Fifty years after the adoption of the Universal Declaration of Human Rights, the vision of universal freedom from state cruelty is still somewhat ignored in the US. More than half the countries in the world have abolished the death penalty in law or practice. Of the declining number of retentionist nations, the vast majority respect international human rights law by restricting capital punishment to adult offenders. It seems to be ironic that the country which repeatedly proclaims itself to be the worlds most progressive force for human rights in fact, heads a tiny circle of nations with a far less distinguished claim to famethe execution of juvenile offenders.

Since being reinstated in 1976, the death penalty has been generally thought of as a punishment reserved for the worst of the worst, the heartless, and hardened men and women with histories of abuse and no hope of redemption. Some critics of the juvenile offender executions say it simply should not apply to even violent criminals whose youth offers the potential for rehabilitation.

The goal of retribution cannot be achieved by executing a person who may or may not have been fully responsible for their actions. In the case of Thompson vs. Oklahoma, the Supreme Court stated that the goal of retribution is inapplicable to the execution of fifteen-year-old offenders but refused to apply the ruling to sixteen and seventeen year- olds. This goes against the principle that the state should assume the role of protector for all its children and youth.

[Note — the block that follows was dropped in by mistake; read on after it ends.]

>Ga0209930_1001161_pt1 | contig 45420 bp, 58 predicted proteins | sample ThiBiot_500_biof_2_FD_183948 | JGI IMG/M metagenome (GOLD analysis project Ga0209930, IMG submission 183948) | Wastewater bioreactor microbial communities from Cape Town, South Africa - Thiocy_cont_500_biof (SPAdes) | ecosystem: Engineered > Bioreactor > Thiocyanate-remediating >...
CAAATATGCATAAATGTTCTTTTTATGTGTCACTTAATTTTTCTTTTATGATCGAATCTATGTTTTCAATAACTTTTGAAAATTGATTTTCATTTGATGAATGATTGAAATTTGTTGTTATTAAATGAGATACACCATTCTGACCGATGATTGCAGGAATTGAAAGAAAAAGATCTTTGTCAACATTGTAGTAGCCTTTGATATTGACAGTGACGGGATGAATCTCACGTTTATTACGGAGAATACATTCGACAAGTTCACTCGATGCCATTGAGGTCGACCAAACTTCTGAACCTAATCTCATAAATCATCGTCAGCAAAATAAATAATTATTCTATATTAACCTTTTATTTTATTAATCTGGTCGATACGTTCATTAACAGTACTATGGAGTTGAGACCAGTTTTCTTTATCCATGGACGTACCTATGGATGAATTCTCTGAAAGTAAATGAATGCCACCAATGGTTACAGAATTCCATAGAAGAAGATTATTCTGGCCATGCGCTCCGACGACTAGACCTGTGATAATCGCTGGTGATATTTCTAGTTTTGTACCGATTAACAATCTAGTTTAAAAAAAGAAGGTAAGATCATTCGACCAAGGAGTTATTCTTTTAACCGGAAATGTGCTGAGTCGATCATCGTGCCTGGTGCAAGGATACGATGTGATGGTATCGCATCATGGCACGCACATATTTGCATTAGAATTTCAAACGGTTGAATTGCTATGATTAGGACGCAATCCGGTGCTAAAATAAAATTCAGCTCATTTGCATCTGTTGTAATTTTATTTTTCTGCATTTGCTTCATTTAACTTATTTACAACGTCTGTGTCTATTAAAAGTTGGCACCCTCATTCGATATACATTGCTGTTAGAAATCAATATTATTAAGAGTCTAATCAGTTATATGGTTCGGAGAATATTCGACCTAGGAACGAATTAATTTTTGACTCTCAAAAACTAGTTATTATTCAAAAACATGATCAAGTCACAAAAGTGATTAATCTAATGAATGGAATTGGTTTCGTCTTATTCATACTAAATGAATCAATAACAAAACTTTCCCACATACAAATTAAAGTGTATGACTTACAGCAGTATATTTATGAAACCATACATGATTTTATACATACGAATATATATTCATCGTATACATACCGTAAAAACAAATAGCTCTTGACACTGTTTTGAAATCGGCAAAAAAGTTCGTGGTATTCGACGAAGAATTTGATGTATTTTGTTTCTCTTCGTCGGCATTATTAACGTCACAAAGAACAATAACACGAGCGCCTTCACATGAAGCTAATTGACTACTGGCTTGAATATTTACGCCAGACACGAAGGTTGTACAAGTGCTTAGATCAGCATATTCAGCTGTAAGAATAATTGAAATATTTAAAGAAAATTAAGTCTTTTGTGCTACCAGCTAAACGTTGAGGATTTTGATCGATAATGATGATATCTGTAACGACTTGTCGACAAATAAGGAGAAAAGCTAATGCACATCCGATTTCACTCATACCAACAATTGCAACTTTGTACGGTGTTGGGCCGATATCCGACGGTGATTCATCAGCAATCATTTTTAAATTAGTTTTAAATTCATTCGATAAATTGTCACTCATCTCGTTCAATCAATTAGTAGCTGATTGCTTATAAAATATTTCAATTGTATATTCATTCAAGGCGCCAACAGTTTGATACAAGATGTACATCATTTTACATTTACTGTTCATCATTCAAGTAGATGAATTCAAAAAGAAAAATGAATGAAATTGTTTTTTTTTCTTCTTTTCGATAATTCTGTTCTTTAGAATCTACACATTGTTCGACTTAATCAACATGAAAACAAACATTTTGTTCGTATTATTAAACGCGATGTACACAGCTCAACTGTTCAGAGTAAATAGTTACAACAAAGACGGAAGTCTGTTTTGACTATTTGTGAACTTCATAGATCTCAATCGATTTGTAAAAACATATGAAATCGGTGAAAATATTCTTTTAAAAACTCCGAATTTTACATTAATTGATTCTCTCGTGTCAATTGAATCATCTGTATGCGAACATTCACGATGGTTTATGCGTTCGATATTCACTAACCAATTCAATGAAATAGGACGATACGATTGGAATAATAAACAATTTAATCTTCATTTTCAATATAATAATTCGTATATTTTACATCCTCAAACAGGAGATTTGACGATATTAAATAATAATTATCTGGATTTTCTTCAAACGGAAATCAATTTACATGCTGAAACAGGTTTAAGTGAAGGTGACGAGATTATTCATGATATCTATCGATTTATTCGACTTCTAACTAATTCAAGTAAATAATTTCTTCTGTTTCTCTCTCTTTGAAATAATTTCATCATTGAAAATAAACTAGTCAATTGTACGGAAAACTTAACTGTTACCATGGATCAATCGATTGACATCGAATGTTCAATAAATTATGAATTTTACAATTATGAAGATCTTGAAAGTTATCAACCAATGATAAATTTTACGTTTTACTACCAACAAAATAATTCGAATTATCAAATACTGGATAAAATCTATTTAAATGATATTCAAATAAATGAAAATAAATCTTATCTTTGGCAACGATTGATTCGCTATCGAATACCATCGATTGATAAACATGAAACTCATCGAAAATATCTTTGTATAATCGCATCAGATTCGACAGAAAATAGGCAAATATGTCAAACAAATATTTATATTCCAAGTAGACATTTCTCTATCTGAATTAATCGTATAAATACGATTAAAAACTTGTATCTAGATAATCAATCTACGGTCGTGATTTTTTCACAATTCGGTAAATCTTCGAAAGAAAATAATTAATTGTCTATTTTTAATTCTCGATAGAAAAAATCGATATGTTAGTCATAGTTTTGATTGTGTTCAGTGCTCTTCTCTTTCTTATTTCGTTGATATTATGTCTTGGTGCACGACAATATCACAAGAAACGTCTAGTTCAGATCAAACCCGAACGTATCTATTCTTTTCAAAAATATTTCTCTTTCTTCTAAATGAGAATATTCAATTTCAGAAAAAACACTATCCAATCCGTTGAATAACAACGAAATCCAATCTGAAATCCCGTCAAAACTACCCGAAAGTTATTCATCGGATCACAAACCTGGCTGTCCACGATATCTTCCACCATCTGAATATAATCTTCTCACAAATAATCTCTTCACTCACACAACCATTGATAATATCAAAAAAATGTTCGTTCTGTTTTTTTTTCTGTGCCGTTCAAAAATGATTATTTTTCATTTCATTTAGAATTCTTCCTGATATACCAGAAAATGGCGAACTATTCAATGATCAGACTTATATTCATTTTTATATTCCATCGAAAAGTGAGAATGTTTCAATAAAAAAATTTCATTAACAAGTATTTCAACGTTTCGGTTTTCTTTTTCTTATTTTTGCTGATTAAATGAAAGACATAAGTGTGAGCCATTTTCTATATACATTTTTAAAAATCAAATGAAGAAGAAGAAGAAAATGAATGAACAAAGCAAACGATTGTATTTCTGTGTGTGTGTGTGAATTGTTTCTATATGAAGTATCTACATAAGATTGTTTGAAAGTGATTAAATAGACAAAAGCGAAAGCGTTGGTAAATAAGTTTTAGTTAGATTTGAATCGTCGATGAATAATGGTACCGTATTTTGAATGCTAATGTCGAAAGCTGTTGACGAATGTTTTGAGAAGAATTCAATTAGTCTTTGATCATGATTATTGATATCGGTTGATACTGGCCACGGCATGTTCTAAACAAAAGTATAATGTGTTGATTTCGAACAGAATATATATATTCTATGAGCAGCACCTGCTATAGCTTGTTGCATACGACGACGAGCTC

Looking at the death penalty from an open point of view, when growing up children do things on impulse and do not stop to consider the consequences of these actions. It is amazing how juveniles are not allowed to do grown up things such as voting, drinking, gambling, etc., but are able to be charged as grownups and executed sometimes even before the grown up age of eighteen.

For some in the USA, this calculated and brutal response to violent juvenile crime is not enough. As the rest of the world withdraws from using the death penalty against its children some politicians are calling for their state legislatures to lower the age for capital defendants even below the current minimum of sixteen set by the US Supreme Court. (Intro) Doing so is putting pressure on the state to absolve itself even further from its protective state. Those convicted and sentenced to death for crimes committed when they were under eighteen are not the only children affected by the death penalty.

Violent crimes scar the young family members of its victims, but children beyond death row also feel the brutal and brutalizing effects of the executions. A child who has a family member executed becomes yet another victim in the circle of violence. The message that is being sent is that the death penalty is an effective and appropriate response to killing. On average, it costs two and a half million US dollars to prosecute, keep on death row and execute a single individual.